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New kind of litter

LIHU‘E — Gloves, masks and other personal protective equipment are starting to accumulate on Kaua‘i shorelines, as well as places around the world, and Surfrider Foundation’s local Hawai‘i chapters are joining the nationwide organization in a campaign to bring awareness to the fact that discarded PPE is adding to the plastic pollution on the world’s shorelines.

Federal and state governments are advising citizens to wear masks in public, and as people endeavor to protect themselves against the COVID-19 coronavirus, many aren’t properly disposing of PPE. Once in coastal ecosystems, PPE can be mistaken as food by seabirds, turtles and marine mammals, putting them at risk of severe injuries and death, Surfrider said in a Thursday news release. These items may be carrying viruses and pathogens that could potentially spread infection.

On Kaua‘i Carl Berg of the Kaua‘i chapter of the Surfrider Foundation said he and other volunteers are finding evidence of PPE litter on shorelines, as has been reported elsewhere.

“It is really easy to find lots of gloves and wipes at our Home Depot, Safeway, Costco etc. as people wipe the carts handles then drop the wipe,” Berg said in an email Thursday. “They also drop the gloves when they finish loading the cars. As we go back to the beaches we will find more.”

He continued: “Millions of pounds of plastic pollution wash ashore Hawai‘i beaches each year. This campaign is aimed at reducing the environmental and public health impacts of improperly discarded PPE.”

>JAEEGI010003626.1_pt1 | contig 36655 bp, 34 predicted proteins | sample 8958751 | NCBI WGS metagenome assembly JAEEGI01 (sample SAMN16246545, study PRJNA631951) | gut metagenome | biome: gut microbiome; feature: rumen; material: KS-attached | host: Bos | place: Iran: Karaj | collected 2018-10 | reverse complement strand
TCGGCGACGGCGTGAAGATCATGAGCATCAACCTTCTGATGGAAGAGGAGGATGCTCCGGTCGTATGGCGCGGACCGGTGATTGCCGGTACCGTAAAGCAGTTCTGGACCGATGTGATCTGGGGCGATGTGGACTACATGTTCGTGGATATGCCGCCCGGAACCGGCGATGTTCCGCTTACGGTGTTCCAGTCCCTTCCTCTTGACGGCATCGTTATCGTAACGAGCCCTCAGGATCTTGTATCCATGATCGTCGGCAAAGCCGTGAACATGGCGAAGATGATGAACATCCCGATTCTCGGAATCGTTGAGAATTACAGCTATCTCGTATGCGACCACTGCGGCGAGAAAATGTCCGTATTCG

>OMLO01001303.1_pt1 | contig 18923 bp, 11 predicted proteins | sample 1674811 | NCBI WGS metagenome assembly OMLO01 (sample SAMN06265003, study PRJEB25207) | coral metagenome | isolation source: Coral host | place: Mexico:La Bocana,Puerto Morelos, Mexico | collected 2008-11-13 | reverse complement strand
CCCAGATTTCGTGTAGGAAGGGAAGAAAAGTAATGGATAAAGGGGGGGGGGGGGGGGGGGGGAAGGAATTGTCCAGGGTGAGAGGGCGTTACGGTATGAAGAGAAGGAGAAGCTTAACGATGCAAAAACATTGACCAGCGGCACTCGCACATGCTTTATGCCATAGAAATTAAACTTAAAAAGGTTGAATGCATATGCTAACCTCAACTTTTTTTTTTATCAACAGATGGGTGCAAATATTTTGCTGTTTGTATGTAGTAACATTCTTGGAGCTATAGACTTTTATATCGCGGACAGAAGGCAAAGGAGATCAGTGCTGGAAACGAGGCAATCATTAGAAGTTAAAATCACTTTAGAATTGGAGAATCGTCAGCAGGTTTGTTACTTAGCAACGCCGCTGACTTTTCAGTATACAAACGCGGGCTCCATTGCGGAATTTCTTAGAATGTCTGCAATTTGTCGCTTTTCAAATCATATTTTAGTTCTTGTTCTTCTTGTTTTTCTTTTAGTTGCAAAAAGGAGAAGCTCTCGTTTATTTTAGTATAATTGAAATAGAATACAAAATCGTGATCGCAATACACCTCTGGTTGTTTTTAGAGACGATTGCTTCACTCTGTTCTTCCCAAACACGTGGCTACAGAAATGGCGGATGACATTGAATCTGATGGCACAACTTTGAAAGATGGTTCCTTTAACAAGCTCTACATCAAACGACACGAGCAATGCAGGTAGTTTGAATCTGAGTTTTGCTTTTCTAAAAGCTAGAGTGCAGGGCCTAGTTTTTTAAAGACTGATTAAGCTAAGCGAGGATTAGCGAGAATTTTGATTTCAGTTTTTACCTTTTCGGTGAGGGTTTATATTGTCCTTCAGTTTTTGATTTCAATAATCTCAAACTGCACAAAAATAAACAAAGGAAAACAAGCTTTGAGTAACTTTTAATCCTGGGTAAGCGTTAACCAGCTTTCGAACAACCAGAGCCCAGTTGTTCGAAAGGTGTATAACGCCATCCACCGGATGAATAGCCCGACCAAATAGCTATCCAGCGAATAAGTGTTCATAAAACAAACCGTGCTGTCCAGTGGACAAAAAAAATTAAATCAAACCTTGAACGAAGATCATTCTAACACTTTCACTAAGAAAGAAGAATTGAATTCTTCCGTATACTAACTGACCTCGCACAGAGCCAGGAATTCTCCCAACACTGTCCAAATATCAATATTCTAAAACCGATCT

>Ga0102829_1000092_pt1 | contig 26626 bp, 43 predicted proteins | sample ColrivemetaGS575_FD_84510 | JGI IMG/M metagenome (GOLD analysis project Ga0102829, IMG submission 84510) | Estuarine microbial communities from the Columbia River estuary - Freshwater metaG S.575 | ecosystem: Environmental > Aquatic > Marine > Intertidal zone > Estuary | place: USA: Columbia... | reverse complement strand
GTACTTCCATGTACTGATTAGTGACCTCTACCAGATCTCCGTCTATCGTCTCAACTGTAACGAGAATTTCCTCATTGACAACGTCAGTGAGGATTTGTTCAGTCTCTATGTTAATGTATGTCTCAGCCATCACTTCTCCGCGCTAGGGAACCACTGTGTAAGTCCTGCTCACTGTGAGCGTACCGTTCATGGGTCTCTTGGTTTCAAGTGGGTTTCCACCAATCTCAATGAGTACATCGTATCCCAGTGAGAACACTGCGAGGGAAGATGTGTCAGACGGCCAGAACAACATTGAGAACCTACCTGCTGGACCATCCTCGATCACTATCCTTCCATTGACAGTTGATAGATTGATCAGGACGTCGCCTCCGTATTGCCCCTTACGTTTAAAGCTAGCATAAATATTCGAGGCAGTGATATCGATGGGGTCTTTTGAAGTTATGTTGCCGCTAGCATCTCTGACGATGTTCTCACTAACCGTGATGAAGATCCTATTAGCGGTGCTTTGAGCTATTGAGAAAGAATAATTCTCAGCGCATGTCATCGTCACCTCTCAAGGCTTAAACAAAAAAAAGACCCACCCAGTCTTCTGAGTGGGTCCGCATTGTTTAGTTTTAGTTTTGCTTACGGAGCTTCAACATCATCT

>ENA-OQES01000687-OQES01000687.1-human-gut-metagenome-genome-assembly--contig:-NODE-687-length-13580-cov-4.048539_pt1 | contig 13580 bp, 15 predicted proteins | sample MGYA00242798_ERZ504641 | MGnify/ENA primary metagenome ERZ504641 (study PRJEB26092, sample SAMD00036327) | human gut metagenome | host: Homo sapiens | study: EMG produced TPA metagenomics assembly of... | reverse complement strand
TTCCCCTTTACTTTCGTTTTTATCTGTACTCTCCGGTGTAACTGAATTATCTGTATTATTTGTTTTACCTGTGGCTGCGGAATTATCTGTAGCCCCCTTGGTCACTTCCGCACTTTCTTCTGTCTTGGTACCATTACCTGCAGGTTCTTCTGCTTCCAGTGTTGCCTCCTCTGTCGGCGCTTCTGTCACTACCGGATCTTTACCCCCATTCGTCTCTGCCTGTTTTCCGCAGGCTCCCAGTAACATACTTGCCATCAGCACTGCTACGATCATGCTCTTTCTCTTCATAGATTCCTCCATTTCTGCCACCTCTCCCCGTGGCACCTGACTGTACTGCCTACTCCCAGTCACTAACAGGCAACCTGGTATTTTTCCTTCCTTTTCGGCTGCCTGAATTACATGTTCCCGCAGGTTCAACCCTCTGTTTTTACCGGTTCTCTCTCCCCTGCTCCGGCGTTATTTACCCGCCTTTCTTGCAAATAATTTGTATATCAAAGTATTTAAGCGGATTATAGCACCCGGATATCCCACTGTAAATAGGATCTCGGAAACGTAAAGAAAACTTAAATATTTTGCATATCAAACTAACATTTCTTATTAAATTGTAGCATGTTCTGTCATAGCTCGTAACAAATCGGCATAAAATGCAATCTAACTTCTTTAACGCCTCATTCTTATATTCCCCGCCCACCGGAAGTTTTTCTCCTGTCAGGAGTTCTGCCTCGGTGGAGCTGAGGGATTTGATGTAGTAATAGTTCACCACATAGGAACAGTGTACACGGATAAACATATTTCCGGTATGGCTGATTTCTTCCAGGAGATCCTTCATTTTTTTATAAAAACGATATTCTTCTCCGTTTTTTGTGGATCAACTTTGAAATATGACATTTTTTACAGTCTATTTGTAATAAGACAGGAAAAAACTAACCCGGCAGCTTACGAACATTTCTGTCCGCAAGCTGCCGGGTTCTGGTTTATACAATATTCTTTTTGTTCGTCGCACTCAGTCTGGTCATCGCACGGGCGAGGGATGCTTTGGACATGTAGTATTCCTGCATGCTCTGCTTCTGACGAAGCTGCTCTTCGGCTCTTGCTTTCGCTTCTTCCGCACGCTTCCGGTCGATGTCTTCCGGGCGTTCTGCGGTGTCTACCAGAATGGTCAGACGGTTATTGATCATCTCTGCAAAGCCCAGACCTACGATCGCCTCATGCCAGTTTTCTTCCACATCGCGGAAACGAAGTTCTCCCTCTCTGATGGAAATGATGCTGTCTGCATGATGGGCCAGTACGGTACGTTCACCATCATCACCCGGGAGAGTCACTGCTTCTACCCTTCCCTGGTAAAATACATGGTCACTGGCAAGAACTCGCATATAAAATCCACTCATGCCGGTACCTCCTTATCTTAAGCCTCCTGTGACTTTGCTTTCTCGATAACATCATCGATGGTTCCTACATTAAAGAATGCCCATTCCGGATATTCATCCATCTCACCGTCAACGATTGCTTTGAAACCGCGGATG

The main meat of the campaign is to educate the public on Centers for Disease Control guidelines of how to properly dispose of PPE, with a heavy emphasis on choosing and cleaning reusuable PPE equipment, like cloth masks.

“Proper disposal of single-use PPE and making the switch to reusable items can aid in solving the ever-rising plastic pollution issue. Littering PPE and any other items is illegal and considered a criminal offense,” Surfrider said in their Thursday news release.

Surfrider Foundation’s Hawaii Chapters suggests using reusable cloth masks and continuing to use (and wash) reusable shopping bags when permitted by shopping establishments. Sanitizing of reusable masks and bags should follow CDC guidelines. Surfrider Foundation Hawaii also notes that PPE, including sanitizing wipes, should never be flushed down the drain.

Residents who want to be part of the awareness campaign and help spread the message of responsible PPE disposal and use can join by posting photos of any PPE debris spotted along waterways and beaches and tag#HawaiiPPEdebris to help spread awareness.
Source: The Garden Island

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